Originally, I assumed this too. However, discussions with several industry professionals contradicted my assumption. technical support, our own payment gateway's Chief Compliance Officer and Visa's own Payment System Risk manager all confirmed the same thing: the presence of the CVV2 number for "MO/TO E" (Mail Order, Telephone Order, E-Commerce) transactions has zero affect on the discount rate charged to the merchant.

Will your payment gateway charge you a lower percentage for shopping cart transactions if the credit card's CVV2 number is included? Nope. Okay, but then why even use CVV2 in the first place? Myth #2 addresses this.

Myth 2: CVV2 is the primary anti-fraud tool for internet merchants.
The industry professionals I spoke with clarified that, for internet merchants, CVV2 is primarily a tool for reducing the merchant's liability, not an anti-fraud tool. (Sure, it helps reduce fraud, but that's not always its most useful application for internet merchants.)

The example provided by the industry professionals I spoke with was a merchant with a website that sells subscription products. A customer comes to the website and purchases a subscription to the product. The ongoing invoices for the customer's subscription are then automatically rebilled by the shopping cart on a monthly basis. The initial order, placed directly by the customer on the website, would include the CVV2 number. This initial transaction triggers the customer's automated monthly subscription. Since retaining the CVV2 number is prohibited, it won't be included in the customer's ongoing monthly orders.

However, since the customer provided this number with the original transaction, the merchant has a "paper trail" they can follow to confirm the validity of the customer's credit card. The initial order placed by the customer can reinforce the validity of future automated transactions. In this scenario, the CVV2 number's primary function isn't as an anti-fraud device; but as a liability device, legitimizing the future transactions.

For guidelines for recurring transactions for internet merchants, refer to page 51 of Visa's Rules for Visa Merchants document, available at:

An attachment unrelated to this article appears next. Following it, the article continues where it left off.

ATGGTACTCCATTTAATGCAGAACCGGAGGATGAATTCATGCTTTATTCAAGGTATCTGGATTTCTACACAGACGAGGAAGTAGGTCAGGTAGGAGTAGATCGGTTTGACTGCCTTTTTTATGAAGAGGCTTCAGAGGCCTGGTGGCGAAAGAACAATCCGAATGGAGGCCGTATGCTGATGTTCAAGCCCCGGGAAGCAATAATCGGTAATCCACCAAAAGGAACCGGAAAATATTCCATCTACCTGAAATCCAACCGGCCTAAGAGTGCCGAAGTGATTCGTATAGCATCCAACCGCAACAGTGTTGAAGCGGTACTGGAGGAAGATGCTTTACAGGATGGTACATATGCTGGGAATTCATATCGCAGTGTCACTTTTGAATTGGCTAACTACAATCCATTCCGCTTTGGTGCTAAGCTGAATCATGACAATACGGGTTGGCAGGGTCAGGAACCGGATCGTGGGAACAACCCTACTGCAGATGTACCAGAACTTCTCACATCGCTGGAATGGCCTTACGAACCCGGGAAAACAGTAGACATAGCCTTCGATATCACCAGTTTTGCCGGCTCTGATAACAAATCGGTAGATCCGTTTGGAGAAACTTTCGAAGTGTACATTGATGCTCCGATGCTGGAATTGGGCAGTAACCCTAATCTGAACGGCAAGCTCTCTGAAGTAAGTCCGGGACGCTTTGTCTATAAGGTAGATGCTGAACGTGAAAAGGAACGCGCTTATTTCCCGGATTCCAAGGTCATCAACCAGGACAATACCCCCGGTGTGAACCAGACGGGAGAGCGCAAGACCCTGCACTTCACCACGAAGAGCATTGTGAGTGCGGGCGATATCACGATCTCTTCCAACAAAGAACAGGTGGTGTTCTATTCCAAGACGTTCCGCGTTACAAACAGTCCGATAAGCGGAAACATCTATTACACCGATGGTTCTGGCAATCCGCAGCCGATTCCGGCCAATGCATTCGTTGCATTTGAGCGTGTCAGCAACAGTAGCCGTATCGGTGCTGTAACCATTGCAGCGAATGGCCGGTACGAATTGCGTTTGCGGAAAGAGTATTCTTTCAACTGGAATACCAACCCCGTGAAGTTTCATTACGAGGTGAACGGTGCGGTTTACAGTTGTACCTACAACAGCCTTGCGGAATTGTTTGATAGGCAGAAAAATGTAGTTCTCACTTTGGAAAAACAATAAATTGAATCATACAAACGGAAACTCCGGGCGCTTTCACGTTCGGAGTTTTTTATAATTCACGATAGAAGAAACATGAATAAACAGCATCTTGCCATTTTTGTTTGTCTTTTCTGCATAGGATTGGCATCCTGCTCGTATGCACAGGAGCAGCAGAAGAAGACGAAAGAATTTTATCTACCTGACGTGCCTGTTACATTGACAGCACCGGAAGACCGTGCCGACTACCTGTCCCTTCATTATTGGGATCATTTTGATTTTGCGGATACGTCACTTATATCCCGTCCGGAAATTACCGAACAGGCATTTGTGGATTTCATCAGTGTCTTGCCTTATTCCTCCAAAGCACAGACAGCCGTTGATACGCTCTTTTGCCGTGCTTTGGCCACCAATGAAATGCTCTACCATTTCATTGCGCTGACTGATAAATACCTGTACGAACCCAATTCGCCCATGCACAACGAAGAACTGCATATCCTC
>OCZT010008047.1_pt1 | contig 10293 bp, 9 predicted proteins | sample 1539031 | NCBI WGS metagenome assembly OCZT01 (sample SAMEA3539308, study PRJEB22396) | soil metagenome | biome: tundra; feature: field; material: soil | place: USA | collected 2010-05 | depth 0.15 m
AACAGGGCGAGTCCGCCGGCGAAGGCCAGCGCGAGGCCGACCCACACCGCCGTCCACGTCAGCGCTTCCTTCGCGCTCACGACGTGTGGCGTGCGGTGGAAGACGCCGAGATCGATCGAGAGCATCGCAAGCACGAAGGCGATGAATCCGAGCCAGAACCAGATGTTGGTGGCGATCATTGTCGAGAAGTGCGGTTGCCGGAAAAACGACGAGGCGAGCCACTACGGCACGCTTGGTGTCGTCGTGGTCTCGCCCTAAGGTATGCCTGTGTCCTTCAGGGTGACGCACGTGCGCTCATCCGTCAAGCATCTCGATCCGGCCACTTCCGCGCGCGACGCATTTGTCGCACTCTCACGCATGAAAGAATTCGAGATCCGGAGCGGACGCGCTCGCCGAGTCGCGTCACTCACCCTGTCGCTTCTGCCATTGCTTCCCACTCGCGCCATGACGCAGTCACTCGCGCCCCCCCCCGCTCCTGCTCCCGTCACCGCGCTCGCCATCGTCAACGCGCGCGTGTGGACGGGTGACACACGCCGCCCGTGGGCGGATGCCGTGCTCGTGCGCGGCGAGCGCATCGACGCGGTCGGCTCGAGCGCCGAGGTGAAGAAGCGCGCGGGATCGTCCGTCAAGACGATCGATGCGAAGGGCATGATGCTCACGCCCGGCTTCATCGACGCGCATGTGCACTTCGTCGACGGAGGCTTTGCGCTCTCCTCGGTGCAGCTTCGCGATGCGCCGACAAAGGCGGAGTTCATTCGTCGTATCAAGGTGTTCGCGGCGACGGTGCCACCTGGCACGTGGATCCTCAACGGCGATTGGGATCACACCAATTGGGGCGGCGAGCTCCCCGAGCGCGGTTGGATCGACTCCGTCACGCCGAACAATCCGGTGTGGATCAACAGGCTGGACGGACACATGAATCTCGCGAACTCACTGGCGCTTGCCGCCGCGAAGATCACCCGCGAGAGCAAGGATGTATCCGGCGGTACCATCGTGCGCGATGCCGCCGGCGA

Myth 3: I must collect the CVV2 number for either all or none of my e-commerce transactions.
So, now we've established that the presence of the CVV2 number doesn't affect the discount rate applied to shopping cart transactions, and it's allowable to include it in only in transactions placed directly by the customer. The next logical question is, "Won't my payment gateway decline credit card transactions without the CVV2 number?"

Some merchants think that if they exclude the CVV2 number from automated transactions, such as scheduled orders, that they must also exclude it from regular orders placed directly by customers in the shopping cart's checkout area. This isn't the case. Payment Gateway accounts can usually be configured so that the CVV2 number is optional; it will only be evaluated if included in the transaction data. This allows the CVV2 number to be included in orders placed by customers in the storefront, and excluded in subsequent scheduled orders placed as part of that customer's subscription to a product or service.

How does Modular Merchant handle CVV2 numbers?

Modular Merchant's credit card security features are designed to protect both the merchants we work with and their customers. Merchants who fail to comply with the PCI CISP standards face potential fines from the Payment Card Industry, litigation, and permanent revocation of their ability to accept credit cards.

To prevent the potential security headaches listed above, CVV2 numbers are neither retained in system memory or recorded in store records, and any pre-existing CVV2 data that is on file is deleted from all accounts. The CVV2 number is neither displayed nor referenced, in whole or in part, within the store's administration area, storefront or database.

Orders automatically placed using the Scheduled Order system do not include the CVV2 number. Clients that use the Scheduled Order system should contact their Payment Gateway to review their gateway account's settings to ensure that it's configured to be compatible with the PCI-compliant manner that the Modular Merchant shopping cart software will handle the CVV2 number for automated scheduled orders.

PCI/CISP compliance can be a confusing issue for merchants. Here's some additional recommended reading on the subject:
Visa CISP website

Rules for Visa Merchants